- Journal of trace elements in medicine and biology : organ of the Society for Minerals and Trace Elements (GMS)
- Published over 3 years ago
The genetic predispositions which describe a diagnosis of familial Alzheimer’s disease can be considered as cornerstones of the amyloid cascade hypothesis. Essentially they place the expression and metabolism of the amyloid precursor protein as the main tenet of disease aetiology. However, we do not know the cause of Alzheimer’s disease and environmental factors may yet be shown to contribute towards its onset and progression. One such environmental factor is human exposure to aluminium and aluminium has been shown to be present in brain tissue in sporadic Alzheimer’s disease. We have made the first ever measurements of aluminium in brain tissue from 12 donors diagnosed with familial Alzheimer’s disease. The concentrations of aluminium were extremely high, for example, there were values in excess of 10μg/g tissue dry wt. in 5 of the 12 individuals. Overall, the concentrations were higher than all previous measurements of brain aluminium except cases of known aluminium-induced encephalopathy. We have supported our quantitative analyses using a novel method of aluminium-selective fluorescence microscopy to visualise aluminium in all lobes of every brain investigated. The unique quantitative data and the stunning images of aluminium in familial Alzheimer’s disease brain tissue raise the spectre of aluminium’s role in this devastating disease.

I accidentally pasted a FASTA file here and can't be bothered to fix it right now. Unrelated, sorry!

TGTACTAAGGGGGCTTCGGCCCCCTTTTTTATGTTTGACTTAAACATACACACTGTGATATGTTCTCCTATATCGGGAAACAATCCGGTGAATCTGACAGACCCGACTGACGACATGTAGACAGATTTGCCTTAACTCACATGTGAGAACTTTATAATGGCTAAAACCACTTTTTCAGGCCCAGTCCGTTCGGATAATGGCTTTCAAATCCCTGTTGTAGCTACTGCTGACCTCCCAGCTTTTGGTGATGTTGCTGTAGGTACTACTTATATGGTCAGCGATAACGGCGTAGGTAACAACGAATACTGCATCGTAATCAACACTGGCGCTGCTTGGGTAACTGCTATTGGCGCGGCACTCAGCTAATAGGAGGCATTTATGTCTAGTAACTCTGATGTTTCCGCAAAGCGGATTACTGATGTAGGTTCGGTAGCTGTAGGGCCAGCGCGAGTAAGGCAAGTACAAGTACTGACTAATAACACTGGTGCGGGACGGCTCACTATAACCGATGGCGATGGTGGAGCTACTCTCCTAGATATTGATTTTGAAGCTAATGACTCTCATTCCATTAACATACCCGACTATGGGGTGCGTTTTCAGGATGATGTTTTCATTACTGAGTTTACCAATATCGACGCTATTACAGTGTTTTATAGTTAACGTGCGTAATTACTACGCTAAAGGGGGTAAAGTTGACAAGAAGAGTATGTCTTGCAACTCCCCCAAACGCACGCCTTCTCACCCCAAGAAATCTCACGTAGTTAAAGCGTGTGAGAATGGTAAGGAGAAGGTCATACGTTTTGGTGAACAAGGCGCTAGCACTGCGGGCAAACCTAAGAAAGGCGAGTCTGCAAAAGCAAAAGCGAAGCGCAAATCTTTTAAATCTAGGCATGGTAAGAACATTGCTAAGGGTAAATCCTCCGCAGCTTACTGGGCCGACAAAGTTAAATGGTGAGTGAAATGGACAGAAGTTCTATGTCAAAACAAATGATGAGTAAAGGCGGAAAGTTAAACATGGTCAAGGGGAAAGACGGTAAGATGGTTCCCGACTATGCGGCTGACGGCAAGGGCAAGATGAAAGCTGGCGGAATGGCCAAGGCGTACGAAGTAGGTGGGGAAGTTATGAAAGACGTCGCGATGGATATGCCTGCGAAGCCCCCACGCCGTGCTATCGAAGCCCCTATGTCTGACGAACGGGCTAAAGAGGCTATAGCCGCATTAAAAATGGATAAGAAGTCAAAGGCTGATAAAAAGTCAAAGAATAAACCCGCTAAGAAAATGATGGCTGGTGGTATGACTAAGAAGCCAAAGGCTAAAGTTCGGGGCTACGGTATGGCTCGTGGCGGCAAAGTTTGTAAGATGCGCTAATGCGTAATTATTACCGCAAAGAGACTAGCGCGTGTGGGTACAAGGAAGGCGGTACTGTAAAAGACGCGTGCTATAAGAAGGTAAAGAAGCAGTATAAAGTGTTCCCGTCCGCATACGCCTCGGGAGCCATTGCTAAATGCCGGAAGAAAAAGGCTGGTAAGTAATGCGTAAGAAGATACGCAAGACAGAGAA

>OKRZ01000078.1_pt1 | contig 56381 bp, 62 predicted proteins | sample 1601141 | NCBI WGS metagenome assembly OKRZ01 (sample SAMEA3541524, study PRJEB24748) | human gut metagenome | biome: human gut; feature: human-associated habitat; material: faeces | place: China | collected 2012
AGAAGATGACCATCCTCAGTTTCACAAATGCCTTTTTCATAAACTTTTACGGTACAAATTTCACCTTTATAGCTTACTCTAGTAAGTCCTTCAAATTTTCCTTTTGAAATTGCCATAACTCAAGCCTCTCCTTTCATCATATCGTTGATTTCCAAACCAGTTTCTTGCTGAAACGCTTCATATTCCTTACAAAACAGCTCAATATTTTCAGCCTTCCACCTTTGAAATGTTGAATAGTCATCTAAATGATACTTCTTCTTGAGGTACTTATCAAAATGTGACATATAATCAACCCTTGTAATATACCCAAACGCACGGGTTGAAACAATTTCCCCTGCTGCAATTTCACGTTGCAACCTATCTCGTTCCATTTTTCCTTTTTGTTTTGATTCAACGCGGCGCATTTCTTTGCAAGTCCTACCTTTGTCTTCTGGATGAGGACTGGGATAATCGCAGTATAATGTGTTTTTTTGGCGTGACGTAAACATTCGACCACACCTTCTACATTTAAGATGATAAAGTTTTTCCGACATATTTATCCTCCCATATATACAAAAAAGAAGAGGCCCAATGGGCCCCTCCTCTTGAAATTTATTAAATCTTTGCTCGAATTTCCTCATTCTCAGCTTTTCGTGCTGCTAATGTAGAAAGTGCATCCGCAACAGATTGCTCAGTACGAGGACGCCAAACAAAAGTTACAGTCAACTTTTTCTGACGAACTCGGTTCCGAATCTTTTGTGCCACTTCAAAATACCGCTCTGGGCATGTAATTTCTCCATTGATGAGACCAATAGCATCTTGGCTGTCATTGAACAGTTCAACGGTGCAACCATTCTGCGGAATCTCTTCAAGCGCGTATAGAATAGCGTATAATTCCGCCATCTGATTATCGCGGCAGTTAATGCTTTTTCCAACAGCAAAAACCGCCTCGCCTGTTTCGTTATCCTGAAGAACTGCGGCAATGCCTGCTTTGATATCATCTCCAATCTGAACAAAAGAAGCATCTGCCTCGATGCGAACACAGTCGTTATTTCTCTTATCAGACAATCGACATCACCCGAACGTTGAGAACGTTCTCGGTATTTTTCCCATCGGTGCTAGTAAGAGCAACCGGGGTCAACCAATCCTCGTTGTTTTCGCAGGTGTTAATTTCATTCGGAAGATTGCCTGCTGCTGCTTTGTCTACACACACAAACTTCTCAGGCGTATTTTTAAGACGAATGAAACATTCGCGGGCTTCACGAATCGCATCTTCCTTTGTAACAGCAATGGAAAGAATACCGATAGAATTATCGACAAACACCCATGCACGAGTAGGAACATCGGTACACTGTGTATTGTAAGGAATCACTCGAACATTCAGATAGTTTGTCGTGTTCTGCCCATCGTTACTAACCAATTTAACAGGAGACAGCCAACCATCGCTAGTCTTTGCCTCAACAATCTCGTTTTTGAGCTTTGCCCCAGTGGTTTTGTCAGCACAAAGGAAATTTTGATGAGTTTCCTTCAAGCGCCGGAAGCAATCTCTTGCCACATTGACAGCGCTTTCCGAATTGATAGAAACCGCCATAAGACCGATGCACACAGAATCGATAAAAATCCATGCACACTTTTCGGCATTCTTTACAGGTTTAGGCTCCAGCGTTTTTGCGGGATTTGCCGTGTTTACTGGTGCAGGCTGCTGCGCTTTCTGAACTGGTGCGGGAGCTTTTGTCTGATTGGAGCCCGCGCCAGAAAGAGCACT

Periodontitis is common in the elderly and may become more common in Alzheimer’s disease because of a reduced ability to take care of oral hygiene as the disease progresses. Elevated antibodies to periodontal bacteria are associated with an increased systemic pro-inflammatory state. Elsewhere raised serum pro-inflammatory cytokines have been associated with an increased rate of cognitive decline in Alzheimer’s disease. We hypothesized that periodontitis would be associated with increased dementia severity and a more rapid cognitive decline in Alzheimer’s disease. We aimed to determine if periodontitis in Alzheimer’s disease is associated with both increased dementia severity and cognitive decline, and an increased systemic pro inflammatory state. In a six month observational cohort study 60 community dwelling participants with mild to moderate Alzheimer’s Disease were cognitively assessed and a blood sample taken for systemic inflammatory markers. Dental health was assessed by a dental hygienist, blind to cognitive outcomes. All assessments were repeated at six months. The presence of periodontitis at baseline was not related to baseline cognitive state but was associated with a six fold increase in the rate of cognitive decline as assessed by the ADAS-cog over a six month follow up period. Periodontitis at baseline was associated with a relative increase in the pro-inflammatory state over the six month follow up period. Our data showed that periodontitis is associated with an increase in cognitive decline in Alzheimer’s Disease, independent to baseline cognitive state, which may be mediated through effects on systemic inflammation.